Eventually — and none too soon — another character arrives, the drama critic and columnist, Daria Chase (wonderfully played by Maureen Keiller). Her arrival adds both focus and spice. Daria has an acid tongue and, over time, everyone there has been burned. The joke does not need to be articulated that when you have a drama critic and a group of actors stuck in the same house, immediately you have a potential murder victim and a group of suspects. Unfortunately, not all of Daria’s bons mots are all that bon (after all, it is harder to be Dorothy Parker than it looks). For instance, one of the actors, Madge, makes clear that she cannot forgive Daria: “She said I played Hamlet’s mother looking like a worried hamster.” That may be an irksome review, but is it really all that clever?
By far the funniest scene in the play — and the one that finally lands it squarely in the territory of farce — occurs at the end of Act One. Daria has been stabbed in the back by an unknown person. The knife remains lodged in her back as she tries in various ways to communicate her plight to Gillette in one-word exclamations (“Back! Back!”) and wordless cries (“Nargh!”), none of which Gillette understands.
In the second act, Daria is presumed dead. (Hint, hint. No, spoiler alert!) There are slapstick, and largely unsuccessful, attempts to hide her body. Through it all, Keiller manages to make her character even funnier in death than she was in life.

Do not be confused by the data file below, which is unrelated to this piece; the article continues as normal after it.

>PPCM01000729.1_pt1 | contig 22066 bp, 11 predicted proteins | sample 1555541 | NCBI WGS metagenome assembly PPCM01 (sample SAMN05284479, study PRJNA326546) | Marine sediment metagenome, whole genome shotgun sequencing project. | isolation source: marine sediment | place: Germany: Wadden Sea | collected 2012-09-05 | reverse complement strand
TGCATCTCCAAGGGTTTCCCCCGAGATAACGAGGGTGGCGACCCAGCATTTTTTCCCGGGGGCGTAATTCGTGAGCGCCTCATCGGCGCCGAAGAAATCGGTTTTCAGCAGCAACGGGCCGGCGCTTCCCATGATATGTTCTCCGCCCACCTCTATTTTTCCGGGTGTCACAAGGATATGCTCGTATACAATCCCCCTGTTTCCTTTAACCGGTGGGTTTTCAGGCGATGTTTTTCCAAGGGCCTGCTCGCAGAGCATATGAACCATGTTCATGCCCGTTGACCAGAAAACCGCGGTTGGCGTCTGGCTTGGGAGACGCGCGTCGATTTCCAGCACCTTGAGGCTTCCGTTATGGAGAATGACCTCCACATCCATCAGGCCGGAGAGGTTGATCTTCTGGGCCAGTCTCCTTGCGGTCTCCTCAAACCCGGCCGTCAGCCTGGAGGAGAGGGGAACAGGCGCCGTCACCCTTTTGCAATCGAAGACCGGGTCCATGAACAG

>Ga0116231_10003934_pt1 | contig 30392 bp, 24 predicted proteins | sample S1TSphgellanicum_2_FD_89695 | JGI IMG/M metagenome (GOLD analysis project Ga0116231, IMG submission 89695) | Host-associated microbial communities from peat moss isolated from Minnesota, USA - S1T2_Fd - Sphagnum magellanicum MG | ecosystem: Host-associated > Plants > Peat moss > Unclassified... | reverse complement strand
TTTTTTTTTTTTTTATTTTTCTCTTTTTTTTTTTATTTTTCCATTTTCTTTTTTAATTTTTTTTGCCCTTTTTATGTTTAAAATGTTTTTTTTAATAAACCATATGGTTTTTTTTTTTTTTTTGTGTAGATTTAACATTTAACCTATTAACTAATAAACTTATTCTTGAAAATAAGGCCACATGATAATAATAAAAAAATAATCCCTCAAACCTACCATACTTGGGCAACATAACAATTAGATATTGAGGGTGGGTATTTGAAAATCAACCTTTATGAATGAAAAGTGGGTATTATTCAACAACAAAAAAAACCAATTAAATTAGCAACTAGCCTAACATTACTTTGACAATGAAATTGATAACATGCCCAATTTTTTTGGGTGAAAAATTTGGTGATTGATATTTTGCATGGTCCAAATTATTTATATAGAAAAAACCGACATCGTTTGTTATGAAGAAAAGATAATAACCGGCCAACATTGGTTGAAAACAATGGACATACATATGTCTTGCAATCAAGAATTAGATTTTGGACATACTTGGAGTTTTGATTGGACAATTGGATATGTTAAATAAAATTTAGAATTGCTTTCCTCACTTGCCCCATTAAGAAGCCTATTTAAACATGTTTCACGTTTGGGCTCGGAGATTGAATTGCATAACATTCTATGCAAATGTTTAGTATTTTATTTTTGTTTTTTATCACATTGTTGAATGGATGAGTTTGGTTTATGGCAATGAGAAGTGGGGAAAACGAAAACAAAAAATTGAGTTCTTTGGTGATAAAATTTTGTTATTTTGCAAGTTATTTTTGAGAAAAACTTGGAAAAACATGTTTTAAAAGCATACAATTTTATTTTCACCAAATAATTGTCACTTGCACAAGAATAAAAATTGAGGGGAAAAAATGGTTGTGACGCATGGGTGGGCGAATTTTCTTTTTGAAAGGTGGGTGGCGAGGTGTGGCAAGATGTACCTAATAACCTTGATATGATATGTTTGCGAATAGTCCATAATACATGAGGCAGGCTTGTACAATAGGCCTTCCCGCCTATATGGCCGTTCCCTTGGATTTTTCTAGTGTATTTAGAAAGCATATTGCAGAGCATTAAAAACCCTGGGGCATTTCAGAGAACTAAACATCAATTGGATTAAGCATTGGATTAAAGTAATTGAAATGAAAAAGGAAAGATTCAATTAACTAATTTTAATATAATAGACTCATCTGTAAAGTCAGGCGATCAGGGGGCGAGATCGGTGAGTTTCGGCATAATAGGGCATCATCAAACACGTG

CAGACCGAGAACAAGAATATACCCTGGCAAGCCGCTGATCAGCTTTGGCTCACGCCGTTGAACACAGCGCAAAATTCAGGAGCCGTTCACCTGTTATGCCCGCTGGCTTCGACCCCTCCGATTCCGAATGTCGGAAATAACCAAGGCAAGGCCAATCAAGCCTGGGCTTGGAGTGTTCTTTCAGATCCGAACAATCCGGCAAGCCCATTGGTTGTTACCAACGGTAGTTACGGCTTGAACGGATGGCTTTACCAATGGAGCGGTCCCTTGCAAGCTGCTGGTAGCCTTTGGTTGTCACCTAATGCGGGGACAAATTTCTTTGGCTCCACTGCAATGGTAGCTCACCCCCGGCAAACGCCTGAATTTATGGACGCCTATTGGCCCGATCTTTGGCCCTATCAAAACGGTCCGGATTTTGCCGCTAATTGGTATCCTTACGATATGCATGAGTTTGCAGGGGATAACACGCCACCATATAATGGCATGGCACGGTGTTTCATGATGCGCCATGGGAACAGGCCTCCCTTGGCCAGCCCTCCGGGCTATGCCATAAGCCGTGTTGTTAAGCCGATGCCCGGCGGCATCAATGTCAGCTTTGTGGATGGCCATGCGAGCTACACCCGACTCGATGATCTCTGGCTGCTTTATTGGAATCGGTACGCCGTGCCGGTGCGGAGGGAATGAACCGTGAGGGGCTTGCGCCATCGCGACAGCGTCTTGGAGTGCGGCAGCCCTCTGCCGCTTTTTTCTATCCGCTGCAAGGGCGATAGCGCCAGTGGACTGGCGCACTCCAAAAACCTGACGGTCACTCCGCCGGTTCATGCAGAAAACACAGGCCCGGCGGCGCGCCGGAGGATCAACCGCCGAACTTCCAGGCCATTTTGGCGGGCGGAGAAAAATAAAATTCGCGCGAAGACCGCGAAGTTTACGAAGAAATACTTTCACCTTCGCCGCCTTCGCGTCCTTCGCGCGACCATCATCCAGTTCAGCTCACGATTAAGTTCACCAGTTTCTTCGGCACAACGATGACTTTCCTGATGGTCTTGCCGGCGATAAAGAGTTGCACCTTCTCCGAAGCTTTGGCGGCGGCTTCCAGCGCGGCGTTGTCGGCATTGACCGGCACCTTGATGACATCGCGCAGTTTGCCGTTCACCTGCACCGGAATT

Most of the cast is excellent, with Keiller leading the way. As Gillette, Kelby T. Akin — whose timing and pacing keep the show moving, even when that is a challenging assignment — is the spinning top at the center of much of the action. Peter Mill does as much as he can with the role of Inspector Goring, which is perhaps the stockiest of stock characters in the play.
The one unfortunate instance of miscasting is Sarah Sinclair as Martha Gillette, William’s elderly mother. Sinclair is decades younger than the character she is asked to play. Even with a white wig, mincing steps, and a quavering voice (à la Katherine Hepburn circa On Golden Pond), she looks like something out of a high school production, where it is necessary for very young actors to play characters who are much older, and seldom convincingly.
The elegant set, full of doors — necessary for a farce, with all its comings and goings — serves so well that it is like a mischievous character in the drama.
There are debates about what makes a Christmas movie or play. My son contends that Die Hard is a Christmas movie, but It’s a Wonderful Life is not because Christmas is more central to the plot of the former, while the holiday makes only a cameo appearance at the end of the latter. By any measure, The Game’s Afoot; or Holmes for the Holidays is not a Christmas (or holiday) play. I counted only two glancing references to the holiday. There is a Christmas tree, but it is jammed in an obscure corner of the set, as if it were another of the dead bodies that needs to be hidden. That’s it. To be sure, this is frothy fare, befitting a lighthearted holiday celebration. Besides, associating this play with the holidays does allow for that particularly lame pun in the subtitle. So, who am I to quibble?
Martin B. Copenhaver, the author of nine books, lives in Cambridge and Woodstock, Vermont.
Tagged: Ken Ludwig, Ken Ludwig’s The Game’s Afoot; or Holmes for the Holidays